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India, Pakistan try to kiss and make up

Monday December 24, 2012 02:12:08 PM, IANS

2012 in Retrospect

A year of China's transition

China, one of the world's most secretive nations and an economic power house, witnessed a once-in-a-decade leadership transition in 2012 that saw the baton being passed on to a new team of leaders who will govern a staggering 1.3 billion people.  

Indian sport: Olympic high to suspension low

India-US ties: An affair of the heart set to get deeper

New Delhi: Sixty-five years after the sub-continent was partioned in 1947, the year 2012 saw New Delhi and Islamabad taking some concrete steps to improve trade and ease travel between them. President Asif Ali Zardari visited India, but Prime Minister Manmohan Singh made it clear that he would only visit Pakistan once there was progress in bringing to book those responsible for the 26/11 Mumbai terror attack.

The year began with India and Pakistan inking three deals and agreeing to liberalise visa regimes and move from a "positive list" to a short "negative list" trade regime, a major step forward to ease trade norms and facilitate movements of people.

Indian Commerce and Industry Minister Anand Sharma, who led the largest business delegation to Pakistan in February, said the two countries have taken a major step forward to boost trade. His Pakistani counterpart Amin Fahim reciprocated with a tour to India in April.

During Sharma's visit, a customs cooperation agreement was signed to help avoid arbitrary stoppage of goods at each other's ports.

A bilateral cooperation agreement on mutual recognition between the Pakistan Standard and Quality Control Authority (PSQCA) and the Bureau of Indian Standards (BIS) and agreement on redressal of trade grievances between Pakistan and India were also signed.

As the year drew to a close, the ties were cemented with the new visa regime being operationalised during the visit by Pakistan's Interior Minister Rehman Malik.

The two countries operationalised the visa agreement but made little headway on key issues including action against Lashkar-e-Taiba (LeT) founder and Mumbai terror attack mastermind Hafiz Saeed. India continued to exert pressure on Pakistan to act against Hafiz Saeed.

Malik insisted that Pakistan was in no way involved with the 2008 Mumbai attacks and stoked fresh controversy by alleging that Indian non-state actors were also involved in the conspiracy. He said 26/11 accused Abu Jundal "worked as a source for (an) elite agency of India" and could have turned into a double agent.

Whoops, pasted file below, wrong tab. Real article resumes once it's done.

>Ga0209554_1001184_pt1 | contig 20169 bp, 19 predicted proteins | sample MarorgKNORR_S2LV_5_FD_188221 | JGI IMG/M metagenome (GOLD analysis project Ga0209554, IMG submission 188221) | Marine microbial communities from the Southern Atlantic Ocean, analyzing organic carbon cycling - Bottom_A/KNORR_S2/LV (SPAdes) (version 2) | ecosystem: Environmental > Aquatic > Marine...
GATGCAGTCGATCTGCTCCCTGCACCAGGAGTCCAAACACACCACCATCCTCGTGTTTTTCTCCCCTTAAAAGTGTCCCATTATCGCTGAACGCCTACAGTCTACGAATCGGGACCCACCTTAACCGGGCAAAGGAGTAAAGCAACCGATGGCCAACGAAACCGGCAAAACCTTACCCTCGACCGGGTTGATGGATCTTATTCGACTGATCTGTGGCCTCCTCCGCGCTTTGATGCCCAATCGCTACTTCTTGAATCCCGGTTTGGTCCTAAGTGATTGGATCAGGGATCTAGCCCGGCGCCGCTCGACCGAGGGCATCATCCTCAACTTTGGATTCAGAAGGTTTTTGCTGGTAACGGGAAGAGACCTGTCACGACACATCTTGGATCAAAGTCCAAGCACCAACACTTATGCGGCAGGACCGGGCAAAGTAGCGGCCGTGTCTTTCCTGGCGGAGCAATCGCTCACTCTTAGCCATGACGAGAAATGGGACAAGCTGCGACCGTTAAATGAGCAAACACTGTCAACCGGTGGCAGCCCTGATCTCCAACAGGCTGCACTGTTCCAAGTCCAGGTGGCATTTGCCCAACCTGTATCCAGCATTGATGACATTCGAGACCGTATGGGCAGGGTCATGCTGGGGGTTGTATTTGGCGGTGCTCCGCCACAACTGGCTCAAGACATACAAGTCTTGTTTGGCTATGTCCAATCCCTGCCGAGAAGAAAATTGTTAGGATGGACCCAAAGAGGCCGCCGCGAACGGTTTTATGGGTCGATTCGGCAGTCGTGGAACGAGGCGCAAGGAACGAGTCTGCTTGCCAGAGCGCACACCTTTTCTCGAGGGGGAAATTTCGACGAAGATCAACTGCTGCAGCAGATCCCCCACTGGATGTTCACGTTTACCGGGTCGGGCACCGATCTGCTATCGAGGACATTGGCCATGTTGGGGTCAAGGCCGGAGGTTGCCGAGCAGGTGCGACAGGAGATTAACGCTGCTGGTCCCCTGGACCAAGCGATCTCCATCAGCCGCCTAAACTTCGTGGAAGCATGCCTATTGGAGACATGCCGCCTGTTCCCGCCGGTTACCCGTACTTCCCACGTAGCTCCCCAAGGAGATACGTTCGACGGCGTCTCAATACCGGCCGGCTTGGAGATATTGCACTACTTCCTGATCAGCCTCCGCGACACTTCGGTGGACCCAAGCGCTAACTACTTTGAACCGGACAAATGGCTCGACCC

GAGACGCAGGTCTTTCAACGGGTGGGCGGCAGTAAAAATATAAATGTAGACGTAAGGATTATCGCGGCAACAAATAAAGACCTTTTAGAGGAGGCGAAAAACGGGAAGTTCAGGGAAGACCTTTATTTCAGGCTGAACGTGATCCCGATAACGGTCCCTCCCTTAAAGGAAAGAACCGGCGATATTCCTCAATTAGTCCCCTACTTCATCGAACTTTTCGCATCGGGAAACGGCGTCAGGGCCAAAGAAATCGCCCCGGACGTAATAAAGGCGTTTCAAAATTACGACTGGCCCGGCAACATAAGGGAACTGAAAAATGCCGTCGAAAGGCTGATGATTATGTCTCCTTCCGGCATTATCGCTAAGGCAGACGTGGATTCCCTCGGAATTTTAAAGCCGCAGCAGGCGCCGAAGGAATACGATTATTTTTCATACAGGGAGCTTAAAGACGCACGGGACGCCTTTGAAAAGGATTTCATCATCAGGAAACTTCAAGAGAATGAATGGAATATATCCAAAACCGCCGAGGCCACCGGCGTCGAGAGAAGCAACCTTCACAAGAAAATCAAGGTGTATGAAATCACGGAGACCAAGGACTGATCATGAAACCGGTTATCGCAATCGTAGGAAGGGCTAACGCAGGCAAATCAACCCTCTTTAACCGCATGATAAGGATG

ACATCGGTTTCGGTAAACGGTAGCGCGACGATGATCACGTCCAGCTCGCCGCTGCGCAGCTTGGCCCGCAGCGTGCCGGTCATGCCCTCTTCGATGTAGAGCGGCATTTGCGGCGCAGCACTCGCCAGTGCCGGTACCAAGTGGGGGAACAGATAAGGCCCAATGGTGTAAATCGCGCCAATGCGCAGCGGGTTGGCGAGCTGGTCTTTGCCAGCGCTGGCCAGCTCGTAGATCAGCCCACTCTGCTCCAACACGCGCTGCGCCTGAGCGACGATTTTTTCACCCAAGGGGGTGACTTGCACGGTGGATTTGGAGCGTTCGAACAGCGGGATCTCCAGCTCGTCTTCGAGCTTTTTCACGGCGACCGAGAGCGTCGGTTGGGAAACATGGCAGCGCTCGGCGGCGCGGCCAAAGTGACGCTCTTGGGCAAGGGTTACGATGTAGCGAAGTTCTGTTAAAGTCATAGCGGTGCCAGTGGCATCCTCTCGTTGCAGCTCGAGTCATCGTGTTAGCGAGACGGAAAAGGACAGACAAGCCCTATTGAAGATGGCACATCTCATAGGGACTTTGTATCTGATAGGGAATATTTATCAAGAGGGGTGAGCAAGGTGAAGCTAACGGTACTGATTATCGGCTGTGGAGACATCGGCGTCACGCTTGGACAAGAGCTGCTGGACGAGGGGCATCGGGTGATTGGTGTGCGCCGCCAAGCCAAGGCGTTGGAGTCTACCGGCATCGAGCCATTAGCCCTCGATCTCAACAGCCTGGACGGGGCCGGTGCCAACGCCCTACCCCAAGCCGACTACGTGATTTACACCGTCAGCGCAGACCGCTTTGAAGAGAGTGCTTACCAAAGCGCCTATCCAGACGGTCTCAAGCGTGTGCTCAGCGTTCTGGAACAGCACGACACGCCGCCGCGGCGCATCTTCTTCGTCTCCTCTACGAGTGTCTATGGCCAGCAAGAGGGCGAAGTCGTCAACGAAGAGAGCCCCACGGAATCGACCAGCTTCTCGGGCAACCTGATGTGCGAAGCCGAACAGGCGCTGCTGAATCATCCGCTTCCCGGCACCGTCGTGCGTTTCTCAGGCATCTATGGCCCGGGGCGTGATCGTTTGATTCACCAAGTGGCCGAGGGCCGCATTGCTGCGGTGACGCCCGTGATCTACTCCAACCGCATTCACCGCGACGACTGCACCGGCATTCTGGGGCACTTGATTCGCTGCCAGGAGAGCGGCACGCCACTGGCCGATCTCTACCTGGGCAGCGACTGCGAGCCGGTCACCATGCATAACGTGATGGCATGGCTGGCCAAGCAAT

During his three-day visit in December, Malik also struck a discordant note with his purported comparison of the Babri mosque demolition with the Mumbai attack.

The year saw President Asif Ali Zardari visiting India. Accompanied by son Bilawal, Zardari also offered prayers at the revered shrine of Sufi saint Khwaja Moinuddin Chisti in Ajmer in April, and also announced a donation of $1 million.

But Pakistan's hopes of hosting Manmohan Singh this year did not materialise.

Manmohan Singh, who was born in the village of Gah that is now part of Pakistan's Punjab, is seen as the prime mover behind the initiative to craft a new relationship with Pakistan.

But Manmohan Singh did not visit Pakistan this year - as was hoped for by Islamabad - and in fact told Rehman Malik that his visit to the country was dependent on the progress in bringing to book those responsible for the 26/11 Mumbai terror attack.

During his meeting with Zardari on the sidelines of the NAM summit in Tehran Aug 30, Manmohan Singh had conveyed that expeditiously concluding the trial of the 26/11 perpetrators would be the biggest confidence building measure.

November saw the hanging of Ajmal Amir Kasab, the lone surviving Pakistani terrorist involved in the Mumbai attack. Kasab and nine other Pakistani gunmen had launched the bloody attack on multiple locations in Mumbai Nov 26-29, 2008, killing 166 people.

A high point in the relations between the two countries came with the visit of S.M. Krishna, the then Indian external affairs minister, to Islamabad in September.

He met his Pakistani counterpart Hina Rabbani Khar, and both the leaders promised to find mutually acceptable solutions to all outstanding issues.

Despite the thaw in relations, there were pinpricks.

Migrants from India's northeastern states suffered a nationwide panic attack in August, which was blamed on Pakistani elements spreading misinformation through the social media.

This prompted Indian Home Minister Sushilkumar Shinde to telephone Rehman Malik and ask for full cooperation in "checking such elements".




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